Many of us have heard of hexavalent chromium
because we have seen the movie Erin Brockovich, in which the heroine of the movie works with a lawyer to win a lawsuit against a company that has poisoned a community by letting hexavalent chromium seep into the local water table. Sadly, the movie is based on a true story. And it's true that we need to be vigilant in our awareness of hexavalent chromium (also called chromium (VI), abbreviated as Cr(VI) ). See more information on chromium below.
Hexavalent chromium is an extremely toxic substance that is dangerous when inhaled or because of prolonged skin contact. It may seem unlikely for people to have prolonged contact with hexavalent chromium, but the fact is that it does occur. Chromium is a naturally occurring metal. It is often used in electroplating of metals. Although chromium is not currently mined in the U.S., waste from old mining operations may enter surface and ground water through runoff and leaching. Exposure at high levels has been shown to result in chronic toxic effects such as dermatitis, ulceration of skin or liver, and kidney damage in animals and humans by ingestion.
People who work with pigments that are made with dry chromate, or spray paints or coatings that are made with chromates, or who work as welders or cutters of metals such as stainless steel (which contains chromium), are all at risk for toxic exposure to hexavalent chromium.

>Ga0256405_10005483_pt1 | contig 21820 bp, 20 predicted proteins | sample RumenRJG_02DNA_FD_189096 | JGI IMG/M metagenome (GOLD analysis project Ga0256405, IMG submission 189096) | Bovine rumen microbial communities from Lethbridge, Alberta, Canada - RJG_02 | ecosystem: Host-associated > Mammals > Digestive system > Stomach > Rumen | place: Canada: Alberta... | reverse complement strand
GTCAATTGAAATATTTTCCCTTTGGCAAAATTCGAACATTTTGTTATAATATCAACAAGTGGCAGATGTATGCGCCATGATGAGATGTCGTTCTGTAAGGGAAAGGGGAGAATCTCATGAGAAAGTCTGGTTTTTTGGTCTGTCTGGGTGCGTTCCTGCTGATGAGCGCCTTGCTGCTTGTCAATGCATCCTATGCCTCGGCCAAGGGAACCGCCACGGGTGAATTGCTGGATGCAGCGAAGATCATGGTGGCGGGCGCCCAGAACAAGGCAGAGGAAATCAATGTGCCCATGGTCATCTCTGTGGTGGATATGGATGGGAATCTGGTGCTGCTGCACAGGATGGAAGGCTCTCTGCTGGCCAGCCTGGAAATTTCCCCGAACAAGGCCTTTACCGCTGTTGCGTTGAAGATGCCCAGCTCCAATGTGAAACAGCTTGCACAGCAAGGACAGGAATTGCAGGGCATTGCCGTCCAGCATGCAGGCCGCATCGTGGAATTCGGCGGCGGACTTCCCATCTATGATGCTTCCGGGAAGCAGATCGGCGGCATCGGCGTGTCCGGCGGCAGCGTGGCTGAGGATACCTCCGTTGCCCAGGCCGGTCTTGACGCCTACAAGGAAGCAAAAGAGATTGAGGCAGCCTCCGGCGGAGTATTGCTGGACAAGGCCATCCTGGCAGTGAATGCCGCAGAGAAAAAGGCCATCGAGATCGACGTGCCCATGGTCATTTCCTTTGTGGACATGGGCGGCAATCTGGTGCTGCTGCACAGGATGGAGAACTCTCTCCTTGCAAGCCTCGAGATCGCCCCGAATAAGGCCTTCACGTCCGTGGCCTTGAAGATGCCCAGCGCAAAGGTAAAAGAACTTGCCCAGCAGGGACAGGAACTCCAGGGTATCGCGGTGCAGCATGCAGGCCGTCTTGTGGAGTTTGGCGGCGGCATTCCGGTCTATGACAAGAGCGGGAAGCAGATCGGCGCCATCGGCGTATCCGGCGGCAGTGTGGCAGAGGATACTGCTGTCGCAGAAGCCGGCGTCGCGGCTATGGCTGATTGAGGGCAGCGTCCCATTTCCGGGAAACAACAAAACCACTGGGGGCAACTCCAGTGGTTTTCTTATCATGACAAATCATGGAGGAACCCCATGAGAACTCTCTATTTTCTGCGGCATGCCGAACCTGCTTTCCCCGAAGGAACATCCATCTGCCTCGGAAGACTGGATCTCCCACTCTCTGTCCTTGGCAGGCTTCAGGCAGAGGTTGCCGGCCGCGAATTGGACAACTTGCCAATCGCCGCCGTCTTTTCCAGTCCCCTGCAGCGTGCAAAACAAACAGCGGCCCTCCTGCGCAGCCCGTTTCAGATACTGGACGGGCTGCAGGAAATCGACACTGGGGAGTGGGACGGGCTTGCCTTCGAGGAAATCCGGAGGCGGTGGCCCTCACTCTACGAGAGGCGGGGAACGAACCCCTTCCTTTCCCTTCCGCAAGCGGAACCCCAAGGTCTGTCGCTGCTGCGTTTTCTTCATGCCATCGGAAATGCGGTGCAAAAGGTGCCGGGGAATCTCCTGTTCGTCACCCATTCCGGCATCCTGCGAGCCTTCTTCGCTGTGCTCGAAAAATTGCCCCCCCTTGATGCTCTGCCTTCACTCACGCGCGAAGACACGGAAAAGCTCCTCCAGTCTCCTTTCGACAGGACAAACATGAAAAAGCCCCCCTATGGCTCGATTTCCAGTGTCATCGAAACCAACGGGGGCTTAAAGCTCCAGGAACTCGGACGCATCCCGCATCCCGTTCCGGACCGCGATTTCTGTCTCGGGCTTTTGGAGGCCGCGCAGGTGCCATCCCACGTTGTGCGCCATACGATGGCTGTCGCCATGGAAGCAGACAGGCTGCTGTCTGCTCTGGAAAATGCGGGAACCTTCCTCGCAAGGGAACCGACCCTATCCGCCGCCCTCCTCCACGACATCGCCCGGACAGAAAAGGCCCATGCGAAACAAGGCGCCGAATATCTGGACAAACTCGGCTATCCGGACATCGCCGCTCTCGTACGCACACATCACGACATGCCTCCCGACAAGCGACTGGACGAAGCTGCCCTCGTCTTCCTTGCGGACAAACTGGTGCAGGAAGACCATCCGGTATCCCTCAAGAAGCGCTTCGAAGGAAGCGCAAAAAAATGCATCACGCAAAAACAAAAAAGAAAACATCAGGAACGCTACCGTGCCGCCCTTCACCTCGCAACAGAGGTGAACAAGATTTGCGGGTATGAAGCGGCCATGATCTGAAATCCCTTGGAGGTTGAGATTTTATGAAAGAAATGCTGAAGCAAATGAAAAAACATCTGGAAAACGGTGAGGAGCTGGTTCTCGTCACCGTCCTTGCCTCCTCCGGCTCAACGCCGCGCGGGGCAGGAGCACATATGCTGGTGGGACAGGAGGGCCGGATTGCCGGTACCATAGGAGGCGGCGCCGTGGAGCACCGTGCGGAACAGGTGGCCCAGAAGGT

Hexavalent chromium can cause lung cancer. Chromium, which exists in three forms (divalent, trivalent, and hexavalent) is carcinogenic only when it is hexavalent chromium. By comparison, chromium III (trivalent chromium) is actually necessary to the body to metabolize sugar. It is important to remember this distinction.
The NIH released a study in May 2007 that indicated that hexavalent chromium can cause cancer when ingested through drinking water. This had been suspected but no studies had been able to offer significant proof of the theory; researchers did find, however, that lab animals developed tumors in their mouths after exposure to hexavalent chromium through their drinking water. The EPA
has determined the MCL for hexavalent chromium is 0.1 ppm.
The recommended treatment method for chromium reduction is Distillation or Reverse Osmosis